And that means the current church as well.  John Thavis has been a newspaper reporter assigned to Italy since the 1970’s and specifically to the Vatican since 1982.  He has just released the book The Vatican Prophecies.  He writes that miracles are verified routinely for sainthood causes, but then he goes on to report that there are also “people proclaiming prophetic visions that are virtually kept under wraps.”  When the supernatural is used to verify what the established church states, it is embraced, but when the supernatural is expressed as prophecy and is an authority outside of the established church, well, then, “it is kept under wraps.”

In today’s Gospel, the disciple John, the youngest of The Twelve, exclaims to Jesus that they had tried to prevent someone from using the power of Jesus’ name “because,” as the Evangelist says, “he does not follow us.”  In today’s Lesson, Joshua, “who from his youth had been Moses’ aide,” says the Book of Numbers, franticly beseeches Moses to order the seventy to stop prophesying to Israel.  In both cases, they are gently rebuked. Jesus offers the compelling words of inclusion and tolerance when He says, “‘Whoever is not against us is for us,’” and Moses says to his young protégé, “‘Would that all the people of the Lord were prophets!’”  There’s this zealousness to protect the authority of the leader, but Jesus and Moses don’t need to be protected.  Both of them are excited about the spread of God’s power and presence because this is a sign of blessing.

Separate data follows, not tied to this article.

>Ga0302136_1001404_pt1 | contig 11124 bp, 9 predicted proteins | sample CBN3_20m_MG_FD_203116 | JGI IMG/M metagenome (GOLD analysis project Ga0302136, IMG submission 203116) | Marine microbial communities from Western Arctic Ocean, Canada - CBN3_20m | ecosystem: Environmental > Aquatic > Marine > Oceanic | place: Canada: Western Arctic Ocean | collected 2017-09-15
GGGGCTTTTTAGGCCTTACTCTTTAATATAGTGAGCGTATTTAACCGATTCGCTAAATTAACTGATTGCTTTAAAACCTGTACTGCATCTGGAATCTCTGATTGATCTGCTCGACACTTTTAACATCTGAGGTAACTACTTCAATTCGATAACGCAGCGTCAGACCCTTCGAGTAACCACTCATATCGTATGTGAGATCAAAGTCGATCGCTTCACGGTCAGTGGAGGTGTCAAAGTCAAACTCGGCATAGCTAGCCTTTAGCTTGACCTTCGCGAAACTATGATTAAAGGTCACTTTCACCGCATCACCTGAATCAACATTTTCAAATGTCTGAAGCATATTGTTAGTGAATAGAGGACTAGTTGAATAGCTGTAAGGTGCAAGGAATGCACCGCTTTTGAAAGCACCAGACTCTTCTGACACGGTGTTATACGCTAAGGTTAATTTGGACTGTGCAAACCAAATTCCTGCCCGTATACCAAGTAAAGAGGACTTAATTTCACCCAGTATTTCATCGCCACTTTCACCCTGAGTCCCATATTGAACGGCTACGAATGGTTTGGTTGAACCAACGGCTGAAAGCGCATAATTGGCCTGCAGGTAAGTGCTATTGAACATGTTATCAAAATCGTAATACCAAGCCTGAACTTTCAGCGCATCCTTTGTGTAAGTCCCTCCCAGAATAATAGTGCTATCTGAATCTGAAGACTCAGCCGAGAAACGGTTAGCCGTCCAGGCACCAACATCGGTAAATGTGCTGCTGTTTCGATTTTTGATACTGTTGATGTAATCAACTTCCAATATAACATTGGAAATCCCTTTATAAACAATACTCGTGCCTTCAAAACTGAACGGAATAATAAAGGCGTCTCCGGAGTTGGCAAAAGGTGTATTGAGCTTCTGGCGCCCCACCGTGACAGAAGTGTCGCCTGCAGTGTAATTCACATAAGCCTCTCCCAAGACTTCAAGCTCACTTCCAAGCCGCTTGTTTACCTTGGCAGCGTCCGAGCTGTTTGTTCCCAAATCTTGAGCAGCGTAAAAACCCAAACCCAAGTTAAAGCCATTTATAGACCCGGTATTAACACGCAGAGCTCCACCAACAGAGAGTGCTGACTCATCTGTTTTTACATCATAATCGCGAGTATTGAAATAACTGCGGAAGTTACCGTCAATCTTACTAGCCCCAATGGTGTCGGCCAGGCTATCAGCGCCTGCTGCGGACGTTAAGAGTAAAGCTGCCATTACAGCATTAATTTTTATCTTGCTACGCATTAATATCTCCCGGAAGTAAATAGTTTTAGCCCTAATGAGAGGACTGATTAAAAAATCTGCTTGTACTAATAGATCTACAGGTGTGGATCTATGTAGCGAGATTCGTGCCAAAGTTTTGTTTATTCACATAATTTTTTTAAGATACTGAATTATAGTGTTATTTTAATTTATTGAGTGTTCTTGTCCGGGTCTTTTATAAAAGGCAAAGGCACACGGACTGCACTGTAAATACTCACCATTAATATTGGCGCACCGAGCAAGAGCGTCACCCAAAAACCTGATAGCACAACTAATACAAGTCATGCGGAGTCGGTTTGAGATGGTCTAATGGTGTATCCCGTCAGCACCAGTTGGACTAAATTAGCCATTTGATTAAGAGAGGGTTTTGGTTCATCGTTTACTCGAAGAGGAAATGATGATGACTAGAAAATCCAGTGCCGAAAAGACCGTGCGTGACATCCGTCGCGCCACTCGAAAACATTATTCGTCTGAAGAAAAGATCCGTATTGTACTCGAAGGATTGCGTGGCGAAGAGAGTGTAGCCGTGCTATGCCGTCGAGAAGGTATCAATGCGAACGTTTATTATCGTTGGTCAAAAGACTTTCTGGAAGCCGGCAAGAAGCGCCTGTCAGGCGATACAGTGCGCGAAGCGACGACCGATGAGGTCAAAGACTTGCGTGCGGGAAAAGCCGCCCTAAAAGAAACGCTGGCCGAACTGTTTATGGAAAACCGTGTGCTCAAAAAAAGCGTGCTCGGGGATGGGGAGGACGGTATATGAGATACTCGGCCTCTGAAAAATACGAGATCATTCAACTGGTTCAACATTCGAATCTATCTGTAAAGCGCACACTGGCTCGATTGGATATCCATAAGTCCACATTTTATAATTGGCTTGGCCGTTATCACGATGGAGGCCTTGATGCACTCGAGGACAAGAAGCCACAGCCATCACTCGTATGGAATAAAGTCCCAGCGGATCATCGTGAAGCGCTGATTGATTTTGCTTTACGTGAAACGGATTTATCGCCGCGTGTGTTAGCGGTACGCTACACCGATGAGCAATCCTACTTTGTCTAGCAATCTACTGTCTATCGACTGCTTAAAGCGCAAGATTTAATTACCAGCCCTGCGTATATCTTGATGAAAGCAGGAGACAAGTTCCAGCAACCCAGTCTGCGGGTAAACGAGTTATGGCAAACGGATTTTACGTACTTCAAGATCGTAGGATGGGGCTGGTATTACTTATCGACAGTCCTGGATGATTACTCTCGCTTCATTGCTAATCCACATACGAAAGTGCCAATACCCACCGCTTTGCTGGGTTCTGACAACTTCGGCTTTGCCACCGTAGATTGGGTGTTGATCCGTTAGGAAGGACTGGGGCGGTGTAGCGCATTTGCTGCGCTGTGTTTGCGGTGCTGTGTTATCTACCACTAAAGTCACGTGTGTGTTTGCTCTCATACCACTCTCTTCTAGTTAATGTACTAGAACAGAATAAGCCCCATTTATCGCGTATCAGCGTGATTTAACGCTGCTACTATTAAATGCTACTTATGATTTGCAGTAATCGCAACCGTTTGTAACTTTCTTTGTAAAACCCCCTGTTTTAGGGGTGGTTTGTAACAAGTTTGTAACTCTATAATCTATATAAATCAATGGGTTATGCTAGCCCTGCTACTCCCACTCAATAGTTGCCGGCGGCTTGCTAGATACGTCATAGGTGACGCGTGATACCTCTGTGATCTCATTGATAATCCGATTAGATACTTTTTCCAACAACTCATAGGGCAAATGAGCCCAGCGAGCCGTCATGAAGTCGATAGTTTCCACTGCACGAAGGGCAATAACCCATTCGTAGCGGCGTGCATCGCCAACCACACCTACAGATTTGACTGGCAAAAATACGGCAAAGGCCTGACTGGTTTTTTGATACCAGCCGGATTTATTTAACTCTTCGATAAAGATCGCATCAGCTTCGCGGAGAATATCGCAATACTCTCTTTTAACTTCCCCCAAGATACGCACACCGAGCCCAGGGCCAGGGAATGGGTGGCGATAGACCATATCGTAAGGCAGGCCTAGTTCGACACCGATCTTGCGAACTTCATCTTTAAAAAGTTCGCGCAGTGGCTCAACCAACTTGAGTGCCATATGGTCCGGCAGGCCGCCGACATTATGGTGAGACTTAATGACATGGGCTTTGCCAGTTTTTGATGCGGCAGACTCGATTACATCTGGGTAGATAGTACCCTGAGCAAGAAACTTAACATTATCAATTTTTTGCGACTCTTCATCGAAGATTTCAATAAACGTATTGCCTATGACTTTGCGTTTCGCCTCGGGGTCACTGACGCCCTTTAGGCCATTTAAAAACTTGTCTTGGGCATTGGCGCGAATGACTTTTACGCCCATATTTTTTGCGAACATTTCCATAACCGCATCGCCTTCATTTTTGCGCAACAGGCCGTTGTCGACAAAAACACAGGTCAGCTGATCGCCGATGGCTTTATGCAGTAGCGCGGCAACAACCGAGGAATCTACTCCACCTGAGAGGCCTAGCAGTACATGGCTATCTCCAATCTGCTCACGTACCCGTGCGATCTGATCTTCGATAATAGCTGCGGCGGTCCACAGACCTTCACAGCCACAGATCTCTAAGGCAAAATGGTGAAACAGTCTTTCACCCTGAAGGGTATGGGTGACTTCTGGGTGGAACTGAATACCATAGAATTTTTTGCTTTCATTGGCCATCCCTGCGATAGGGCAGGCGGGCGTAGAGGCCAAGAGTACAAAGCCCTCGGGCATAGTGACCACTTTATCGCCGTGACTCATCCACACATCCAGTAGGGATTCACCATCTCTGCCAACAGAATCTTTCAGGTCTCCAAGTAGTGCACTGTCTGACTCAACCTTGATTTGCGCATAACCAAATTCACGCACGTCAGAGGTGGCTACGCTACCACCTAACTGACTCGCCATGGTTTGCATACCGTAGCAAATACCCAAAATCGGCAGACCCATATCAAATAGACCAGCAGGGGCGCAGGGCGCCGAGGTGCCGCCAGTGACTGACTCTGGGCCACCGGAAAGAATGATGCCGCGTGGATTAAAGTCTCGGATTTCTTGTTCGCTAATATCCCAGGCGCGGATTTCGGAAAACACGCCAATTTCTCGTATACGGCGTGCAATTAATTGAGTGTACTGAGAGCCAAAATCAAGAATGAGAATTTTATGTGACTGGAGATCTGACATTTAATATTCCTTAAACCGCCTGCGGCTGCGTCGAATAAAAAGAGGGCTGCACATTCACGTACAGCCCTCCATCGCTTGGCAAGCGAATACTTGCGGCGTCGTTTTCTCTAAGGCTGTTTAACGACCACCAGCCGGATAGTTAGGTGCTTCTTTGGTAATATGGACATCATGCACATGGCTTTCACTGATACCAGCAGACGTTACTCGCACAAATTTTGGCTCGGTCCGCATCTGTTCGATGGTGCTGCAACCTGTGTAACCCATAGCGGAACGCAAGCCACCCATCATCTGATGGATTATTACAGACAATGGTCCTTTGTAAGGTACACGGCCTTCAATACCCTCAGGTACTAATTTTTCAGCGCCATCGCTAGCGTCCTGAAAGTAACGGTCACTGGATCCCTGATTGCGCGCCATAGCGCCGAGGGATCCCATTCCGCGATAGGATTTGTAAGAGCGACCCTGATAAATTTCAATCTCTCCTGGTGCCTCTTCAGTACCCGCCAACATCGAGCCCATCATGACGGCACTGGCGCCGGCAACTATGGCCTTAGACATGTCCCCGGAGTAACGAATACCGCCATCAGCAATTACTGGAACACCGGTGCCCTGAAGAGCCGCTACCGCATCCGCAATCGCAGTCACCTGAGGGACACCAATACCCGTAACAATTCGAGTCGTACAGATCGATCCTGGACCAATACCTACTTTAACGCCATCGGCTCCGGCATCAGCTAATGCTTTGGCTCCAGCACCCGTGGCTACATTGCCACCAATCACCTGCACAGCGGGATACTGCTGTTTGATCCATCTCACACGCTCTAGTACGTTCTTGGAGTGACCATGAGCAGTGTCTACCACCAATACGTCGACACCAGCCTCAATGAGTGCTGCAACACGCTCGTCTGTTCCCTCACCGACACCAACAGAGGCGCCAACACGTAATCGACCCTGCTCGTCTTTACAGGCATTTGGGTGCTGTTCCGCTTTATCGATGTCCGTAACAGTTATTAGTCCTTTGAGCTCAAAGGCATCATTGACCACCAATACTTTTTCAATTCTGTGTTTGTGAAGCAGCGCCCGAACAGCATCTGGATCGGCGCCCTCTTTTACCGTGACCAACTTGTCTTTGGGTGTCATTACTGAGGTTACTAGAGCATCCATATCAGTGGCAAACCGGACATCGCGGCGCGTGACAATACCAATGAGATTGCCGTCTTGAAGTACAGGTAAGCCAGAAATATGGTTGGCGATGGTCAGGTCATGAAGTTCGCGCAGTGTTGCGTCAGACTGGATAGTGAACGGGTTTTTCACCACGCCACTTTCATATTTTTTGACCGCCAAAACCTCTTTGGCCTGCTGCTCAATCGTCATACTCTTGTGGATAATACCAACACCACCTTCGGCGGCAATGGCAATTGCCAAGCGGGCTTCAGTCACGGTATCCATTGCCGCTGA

The Pope came to the United States this past week.  His approval ratings among both Roman Catholics and non Roman Catholics are historically high.  I have a great deal of respect for the man and his message.  I see a lot of what my Bp. Francis said and did in what Pope Francis is saying and trying to do. He’s a breath of fresh air just as Hodur was over a century ago.  Garry Wills, a history professor at Northwestern University in Chicago, writes about this Pope in terms of the people of the church model and the hierarchy of the church model, with an obvious favourtism for the people of the church model. The people model that the Pope seems to prefer embraces all sorts of the good wherever it emerges.  The hierarchy embraces only what it controls.  It’s priest and prophet still locking horns.

But we can see that Moses and Jesus welcomed all kinds of faith expressions, and that’s to be expected because they were both blazing new paths for God.  But why would we ever think that reform should stop?  Isn’t the Spirit still leading us toward God?  If the established religions made mistakes in both sections of the Bible, shouldn’t that be our warning to keep our minds open and our assumptions under guard?  Maybe supernatural prophetic visions are being “kept under wraps,” but isn’t the democratic voice of the people of the church still capable of being prophetic?  When the people see things that need to be changed, can’t that be God still revealing Himself to us?  We’re a couple of weeks away from Confirmation.  Aren’t the gifts of the Holy Spirit still what we’re proudly talking about every time the sacrament is shared, and haven’t most of us here been Confirmed, made people of the Spirit?  Do we really believe this or are they only words?  May Jesus help us as church to be alert and receptive to the prophetic because why would we ever imagine that there’s nothing new in Christ’s church?  For this we pray in Jesus’ name.  Amen.  (+)

Fr. Randolph Calvo